Housing produces a third of the average Finn’s carbon footprint. The most significant effect is how you heat the house and hot water. Even an old house can be lived ecologically without wasting energy.
“Climate change leaves no one and nothing alone. When it comes to housing, the most important thing is how the home heats up. Two-thirds of the energy used for heating still comes from fossil fuels. It’s often unclear to people how their own heat gets into the radiator.” Thus, Minister of Housing and the Environment Kimmo Tiilikainen considered the changes in housing in the next few years in mid-October. The message was that now is indeed the time to invest in renewable energy in home heating solutions.
Earlier, the same minister has said that the government wants a carbon footprint into building regulations by the mid-2020s. After all, the energy efficiency of houses is already controlled through building regulations, but the carbon footprint is an even broader issue and affects e.g. house materials.
Lots of savings in the old
This year, an estimated 7,500 new detached houses will be built in Finland. Houses that have received a building permit after the beginning of the year must have almost zero energy levels. However, the potential for savings is much greater in 1.1 million old detached houses, more than 80,000 terraced and chain houses, and more than 60,000 apartment buildings.
Even the sealing of doors and windows, the reduction of the indoor temperature to 18-20 degrees and the even sharper reduction of the temperature of unused spaces for the winter season have a clear effect on the energy bill and emissions of the home. Attention should also be paid to wasting hot water.
Even more effectively, the family saves and participates in climate work when modern doors and windows are replaced in the old house, at least the upper floor is further insulated and the old oil or electric heating is replaced by a heat pump using renewable energy. And best of all, these investments that reduce a family’s carbon footprint pay for themselves in the form of significant savings accumulated over the years.
Even in an old house, you can live ecologically, saving energy and the climate. According to a study by the Ministry of the Environment a few years ago, a family of four living in a 90-square-foot house in the 1940s made it into an ecologically loosely populated larger passive house.
Did the family living in the 1940s house work wonders, or did it compromise on the comfort of living so that in the winter you had to walk home on a palttoo site? Not really, but the means were simple. In winter, the temperature in the living quarters was kept at 21.5 degrees. Structurally, the house was still almost in its original form, but a decisive improvement was made with the installation of an air-to-water heat pump for heating and hot water production and a new energy-efficient accumulator.
Sun, wood and more
Utilizing renewable energy is easy, as it is abundant in our immediate environment. For example, the solar energy stored in the soil and air of our backyards can be used all year round in heat pumps – firewood used in a boiler or fireplace can be found in abundance in everyone’s home corner.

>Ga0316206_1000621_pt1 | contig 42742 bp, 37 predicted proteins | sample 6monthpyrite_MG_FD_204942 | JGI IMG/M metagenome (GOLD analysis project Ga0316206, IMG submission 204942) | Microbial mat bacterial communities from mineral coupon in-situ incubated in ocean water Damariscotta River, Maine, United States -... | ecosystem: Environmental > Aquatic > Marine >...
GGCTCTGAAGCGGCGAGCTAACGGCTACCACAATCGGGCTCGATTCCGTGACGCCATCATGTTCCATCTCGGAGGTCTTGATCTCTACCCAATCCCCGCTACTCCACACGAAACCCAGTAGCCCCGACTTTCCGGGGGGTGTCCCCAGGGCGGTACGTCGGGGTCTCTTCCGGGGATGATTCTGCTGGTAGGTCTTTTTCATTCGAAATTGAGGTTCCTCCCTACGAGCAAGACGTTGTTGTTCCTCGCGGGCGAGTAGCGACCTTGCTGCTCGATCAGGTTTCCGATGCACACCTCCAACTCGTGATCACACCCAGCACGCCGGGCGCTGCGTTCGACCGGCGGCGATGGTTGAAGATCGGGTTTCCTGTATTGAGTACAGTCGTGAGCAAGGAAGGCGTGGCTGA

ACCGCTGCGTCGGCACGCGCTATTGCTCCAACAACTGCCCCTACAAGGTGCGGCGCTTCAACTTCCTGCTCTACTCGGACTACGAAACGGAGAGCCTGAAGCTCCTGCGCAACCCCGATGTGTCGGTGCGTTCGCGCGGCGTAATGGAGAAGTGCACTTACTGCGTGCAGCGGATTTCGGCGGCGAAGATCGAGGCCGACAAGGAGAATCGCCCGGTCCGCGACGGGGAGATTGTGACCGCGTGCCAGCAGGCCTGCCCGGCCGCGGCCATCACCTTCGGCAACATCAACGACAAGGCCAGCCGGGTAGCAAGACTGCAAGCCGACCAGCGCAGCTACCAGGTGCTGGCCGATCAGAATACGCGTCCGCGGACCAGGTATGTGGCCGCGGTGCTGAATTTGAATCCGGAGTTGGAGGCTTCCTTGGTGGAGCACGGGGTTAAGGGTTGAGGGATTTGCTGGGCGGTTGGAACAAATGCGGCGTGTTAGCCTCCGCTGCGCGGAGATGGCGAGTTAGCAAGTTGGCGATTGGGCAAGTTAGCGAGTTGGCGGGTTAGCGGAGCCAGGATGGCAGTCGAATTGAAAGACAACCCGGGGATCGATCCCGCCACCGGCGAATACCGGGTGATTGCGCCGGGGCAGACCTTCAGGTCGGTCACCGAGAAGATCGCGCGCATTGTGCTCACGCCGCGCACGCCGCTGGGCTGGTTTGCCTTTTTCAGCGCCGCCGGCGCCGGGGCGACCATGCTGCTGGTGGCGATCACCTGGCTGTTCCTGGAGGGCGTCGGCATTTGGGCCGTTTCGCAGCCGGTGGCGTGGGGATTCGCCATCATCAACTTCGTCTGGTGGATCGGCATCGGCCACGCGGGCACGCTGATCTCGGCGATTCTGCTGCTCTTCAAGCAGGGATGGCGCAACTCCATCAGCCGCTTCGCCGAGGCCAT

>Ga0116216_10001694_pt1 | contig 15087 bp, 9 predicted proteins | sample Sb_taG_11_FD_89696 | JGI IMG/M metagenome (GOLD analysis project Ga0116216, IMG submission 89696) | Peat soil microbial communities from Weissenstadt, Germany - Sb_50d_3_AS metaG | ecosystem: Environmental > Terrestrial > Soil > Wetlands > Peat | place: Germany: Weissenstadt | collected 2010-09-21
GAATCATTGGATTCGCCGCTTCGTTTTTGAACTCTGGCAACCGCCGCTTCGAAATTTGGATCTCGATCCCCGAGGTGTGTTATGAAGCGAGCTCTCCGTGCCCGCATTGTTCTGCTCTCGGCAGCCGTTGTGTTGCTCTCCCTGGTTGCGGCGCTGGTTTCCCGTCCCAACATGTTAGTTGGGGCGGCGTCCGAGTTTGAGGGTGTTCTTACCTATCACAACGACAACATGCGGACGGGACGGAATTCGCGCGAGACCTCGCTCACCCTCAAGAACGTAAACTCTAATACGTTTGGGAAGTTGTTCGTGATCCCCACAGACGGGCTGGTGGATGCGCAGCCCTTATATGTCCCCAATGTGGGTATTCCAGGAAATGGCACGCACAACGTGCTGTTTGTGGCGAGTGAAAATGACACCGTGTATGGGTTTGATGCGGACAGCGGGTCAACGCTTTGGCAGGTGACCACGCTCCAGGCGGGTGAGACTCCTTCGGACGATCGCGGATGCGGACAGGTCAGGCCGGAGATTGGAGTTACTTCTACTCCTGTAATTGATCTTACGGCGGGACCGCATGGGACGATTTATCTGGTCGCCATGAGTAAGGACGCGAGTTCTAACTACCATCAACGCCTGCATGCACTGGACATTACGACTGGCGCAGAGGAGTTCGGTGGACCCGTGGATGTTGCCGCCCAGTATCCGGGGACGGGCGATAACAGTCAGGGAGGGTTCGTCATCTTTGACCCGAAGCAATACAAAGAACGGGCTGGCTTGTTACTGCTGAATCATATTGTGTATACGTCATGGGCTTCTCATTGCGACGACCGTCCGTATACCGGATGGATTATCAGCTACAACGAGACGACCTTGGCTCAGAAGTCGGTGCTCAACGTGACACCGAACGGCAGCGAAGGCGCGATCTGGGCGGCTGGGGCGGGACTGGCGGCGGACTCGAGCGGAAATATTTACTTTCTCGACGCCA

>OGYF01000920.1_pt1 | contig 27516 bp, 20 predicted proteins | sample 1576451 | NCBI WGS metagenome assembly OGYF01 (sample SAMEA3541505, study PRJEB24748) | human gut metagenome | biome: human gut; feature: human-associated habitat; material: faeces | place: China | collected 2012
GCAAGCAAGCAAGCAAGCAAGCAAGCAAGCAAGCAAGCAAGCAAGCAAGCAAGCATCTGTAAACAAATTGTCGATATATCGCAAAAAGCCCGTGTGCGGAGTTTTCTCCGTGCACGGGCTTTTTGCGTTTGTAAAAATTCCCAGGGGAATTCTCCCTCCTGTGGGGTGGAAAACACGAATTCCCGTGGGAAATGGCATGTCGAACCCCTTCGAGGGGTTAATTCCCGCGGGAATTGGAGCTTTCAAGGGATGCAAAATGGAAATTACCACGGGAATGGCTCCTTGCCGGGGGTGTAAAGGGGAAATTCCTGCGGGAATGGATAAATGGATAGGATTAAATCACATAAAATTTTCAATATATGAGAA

Almost every detached house has a fireplace that can produce at least extra heat during the winter season. The importance of wood heating is especially emphasized during the worst frost periods, as fossil fuels still produce a lot of electricity and district heating. It is important for climate talks how the share of green electricity, and especially clean wind power, will increase in the coming decades.
Many are passionate about solar energy, which produces well from early spring well into autumn. Solar collectors that produce heat can easily produce one third of the total energy needed by a house in Finland even in Finland. In recent years, increased the popularity of solar panels can, in turn, produces even though all home use of electricity for about six months. The panels can also be used to charge the charger.
The change has been rapid, and no one sees solar energy, for example, as the stinking of propeller hats. Many quite ordinary families have already voluntarily invested in a sunny future and acquired a roof system that will produce clean energy for decades.
It would not be impossible if the use of solar energy even became mandatory in new houses. A building permit could only be released in the house when a certain amount of solar energy is procured and placed in such a way that the direction and angle of the roof are best suited for the utilization of solar energy.
After all, the key word is hybrid. None of the means to reduce a house’s energy efficiency and carbon footprint alone is the solution, but the sum of all the parts and deeds will ultimately bring the desired result. And no family will solve the climate change that threatens us all on our own, but we will do it together, one small eco-act at a time.